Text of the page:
The Missouri tuition plan has similar requirements. Students who would benefit from the program would be required to meet certain academic standards, similar to those used to retain scholarships and grants. Additionally, attendance and conduct would be monitored to ensure students are focusing on their studies. Participants would also be required to perform at least 50 hours of mentoring or tutoring to other students over the course of their involvement in the tuition program.
Maintaining good grades, obeying conduct rules and offering one’s mentoring and tutoring services to others is a small price to pay in order to receive a break on community college tuition. This is especially important in light of the fact that students with a bachelor’s degree earn 84% more than high school graduates over their working lifetime. Beginning one’s post-secondary education at a community college is a great way to start the journey towards an undergraduate degree and a lifetime of greater earnings. By freezing tuition, states can make college more affordable for more people, and make the American dream possible for those who might not otherwise have the means to achieve it.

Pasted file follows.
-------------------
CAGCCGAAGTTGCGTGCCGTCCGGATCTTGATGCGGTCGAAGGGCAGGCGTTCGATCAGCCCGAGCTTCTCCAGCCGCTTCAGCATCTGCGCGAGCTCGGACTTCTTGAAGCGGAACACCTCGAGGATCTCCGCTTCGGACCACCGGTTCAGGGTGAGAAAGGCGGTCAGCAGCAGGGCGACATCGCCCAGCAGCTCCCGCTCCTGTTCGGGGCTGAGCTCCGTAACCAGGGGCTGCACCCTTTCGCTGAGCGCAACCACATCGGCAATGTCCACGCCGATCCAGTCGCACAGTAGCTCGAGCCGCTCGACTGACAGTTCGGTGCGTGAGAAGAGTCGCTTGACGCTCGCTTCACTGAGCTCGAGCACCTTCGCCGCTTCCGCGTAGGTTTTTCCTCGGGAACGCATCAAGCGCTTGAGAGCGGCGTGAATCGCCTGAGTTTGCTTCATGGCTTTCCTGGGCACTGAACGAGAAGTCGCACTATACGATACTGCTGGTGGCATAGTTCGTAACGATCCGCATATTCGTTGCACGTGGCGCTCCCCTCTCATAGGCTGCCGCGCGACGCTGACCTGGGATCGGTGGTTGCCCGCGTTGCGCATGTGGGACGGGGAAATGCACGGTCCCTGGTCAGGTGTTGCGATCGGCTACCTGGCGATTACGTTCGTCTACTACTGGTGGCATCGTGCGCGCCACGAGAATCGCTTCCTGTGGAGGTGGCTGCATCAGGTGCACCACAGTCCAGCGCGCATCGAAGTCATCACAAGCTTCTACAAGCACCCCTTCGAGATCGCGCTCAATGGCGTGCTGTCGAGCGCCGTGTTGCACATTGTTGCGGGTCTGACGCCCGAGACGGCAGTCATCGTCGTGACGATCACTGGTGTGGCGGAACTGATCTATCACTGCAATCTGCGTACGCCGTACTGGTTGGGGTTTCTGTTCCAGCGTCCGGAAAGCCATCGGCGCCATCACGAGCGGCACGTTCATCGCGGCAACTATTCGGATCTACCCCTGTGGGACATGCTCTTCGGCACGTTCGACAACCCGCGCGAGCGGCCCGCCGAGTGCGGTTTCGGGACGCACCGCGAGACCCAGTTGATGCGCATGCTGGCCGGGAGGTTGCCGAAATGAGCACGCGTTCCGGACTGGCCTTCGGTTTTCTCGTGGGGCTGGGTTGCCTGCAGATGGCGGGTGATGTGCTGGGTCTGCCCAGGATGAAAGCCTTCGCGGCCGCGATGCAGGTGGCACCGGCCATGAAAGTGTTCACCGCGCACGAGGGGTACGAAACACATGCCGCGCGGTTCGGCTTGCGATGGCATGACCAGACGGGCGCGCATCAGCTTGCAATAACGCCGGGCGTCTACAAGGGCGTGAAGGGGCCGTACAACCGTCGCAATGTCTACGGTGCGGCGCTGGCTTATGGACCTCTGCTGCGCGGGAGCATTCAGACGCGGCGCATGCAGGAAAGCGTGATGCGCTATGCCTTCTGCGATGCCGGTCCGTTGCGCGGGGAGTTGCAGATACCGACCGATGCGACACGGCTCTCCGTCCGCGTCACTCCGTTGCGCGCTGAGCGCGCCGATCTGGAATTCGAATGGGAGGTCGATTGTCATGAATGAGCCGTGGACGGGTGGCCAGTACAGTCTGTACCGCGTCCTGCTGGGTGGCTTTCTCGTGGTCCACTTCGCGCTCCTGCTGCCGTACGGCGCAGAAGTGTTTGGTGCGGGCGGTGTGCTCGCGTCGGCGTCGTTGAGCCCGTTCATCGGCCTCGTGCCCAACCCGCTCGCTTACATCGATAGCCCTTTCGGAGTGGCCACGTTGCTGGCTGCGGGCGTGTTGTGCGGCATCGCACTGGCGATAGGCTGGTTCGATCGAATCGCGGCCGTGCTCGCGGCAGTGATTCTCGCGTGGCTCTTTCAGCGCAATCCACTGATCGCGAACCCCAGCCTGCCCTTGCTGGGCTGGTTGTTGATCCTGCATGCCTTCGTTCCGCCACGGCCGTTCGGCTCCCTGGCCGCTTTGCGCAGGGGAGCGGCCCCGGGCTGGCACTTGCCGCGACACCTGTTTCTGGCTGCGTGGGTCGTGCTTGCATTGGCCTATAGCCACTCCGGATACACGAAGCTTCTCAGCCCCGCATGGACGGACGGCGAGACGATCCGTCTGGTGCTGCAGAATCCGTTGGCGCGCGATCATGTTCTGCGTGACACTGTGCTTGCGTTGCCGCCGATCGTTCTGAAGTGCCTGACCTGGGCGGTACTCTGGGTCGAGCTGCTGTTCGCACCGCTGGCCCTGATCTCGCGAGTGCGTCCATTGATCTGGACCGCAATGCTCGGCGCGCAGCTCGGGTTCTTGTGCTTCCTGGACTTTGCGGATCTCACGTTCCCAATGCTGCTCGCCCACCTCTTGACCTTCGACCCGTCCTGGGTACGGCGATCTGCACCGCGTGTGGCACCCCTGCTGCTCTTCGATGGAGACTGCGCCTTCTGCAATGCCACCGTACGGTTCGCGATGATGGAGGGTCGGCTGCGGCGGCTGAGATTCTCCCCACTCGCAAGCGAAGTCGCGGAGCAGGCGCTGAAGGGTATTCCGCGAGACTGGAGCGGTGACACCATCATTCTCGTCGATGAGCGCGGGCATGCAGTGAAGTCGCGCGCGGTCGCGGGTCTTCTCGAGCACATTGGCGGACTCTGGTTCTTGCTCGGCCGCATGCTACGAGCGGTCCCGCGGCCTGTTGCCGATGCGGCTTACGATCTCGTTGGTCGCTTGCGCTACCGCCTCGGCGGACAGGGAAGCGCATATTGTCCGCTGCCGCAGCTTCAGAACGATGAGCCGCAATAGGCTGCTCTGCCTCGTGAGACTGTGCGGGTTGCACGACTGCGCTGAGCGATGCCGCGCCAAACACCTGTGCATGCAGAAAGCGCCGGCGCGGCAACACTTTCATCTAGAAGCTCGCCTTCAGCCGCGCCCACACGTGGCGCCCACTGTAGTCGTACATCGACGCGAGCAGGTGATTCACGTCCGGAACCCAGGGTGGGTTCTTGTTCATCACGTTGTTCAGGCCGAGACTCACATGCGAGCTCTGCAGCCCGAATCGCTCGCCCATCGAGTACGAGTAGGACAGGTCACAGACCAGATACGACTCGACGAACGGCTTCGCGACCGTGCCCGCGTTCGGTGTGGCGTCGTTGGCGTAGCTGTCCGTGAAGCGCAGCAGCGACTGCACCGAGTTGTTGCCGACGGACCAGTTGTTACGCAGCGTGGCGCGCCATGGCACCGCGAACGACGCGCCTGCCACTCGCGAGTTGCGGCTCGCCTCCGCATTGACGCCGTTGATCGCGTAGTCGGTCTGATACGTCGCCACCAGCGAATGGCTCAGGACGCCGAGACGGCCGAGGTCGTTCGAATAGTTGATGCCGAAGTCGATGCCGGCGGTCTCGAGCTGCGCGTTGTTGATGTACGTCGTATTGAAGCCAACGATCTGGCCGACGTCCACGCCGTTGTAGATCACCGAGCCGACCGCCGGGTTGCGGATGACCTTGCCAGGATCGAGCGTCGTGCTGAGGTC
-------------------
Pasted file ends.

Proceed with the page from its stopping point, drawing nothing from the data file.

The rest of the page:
We look at why millions of Americans are choosing community college over a traditional four-year school today.
Many students enroll in community college with the intent of transferring to a four-year school. Of those who do, many succeed, and yet traditional colleges and universities continue to overlook them. Read on to learn more about why more community college students don’t transfer schools and to receive some tips for making the transfer yourself.
Community college is the only option for many students who either can’t afford a traditional four-year university or who need a more flexible school environment. Just because community college is different, however, doesn’t mean that its students matter any less. The Aspen Prize exists to encourage community colleges to do more for their students and to continually strive for improvement.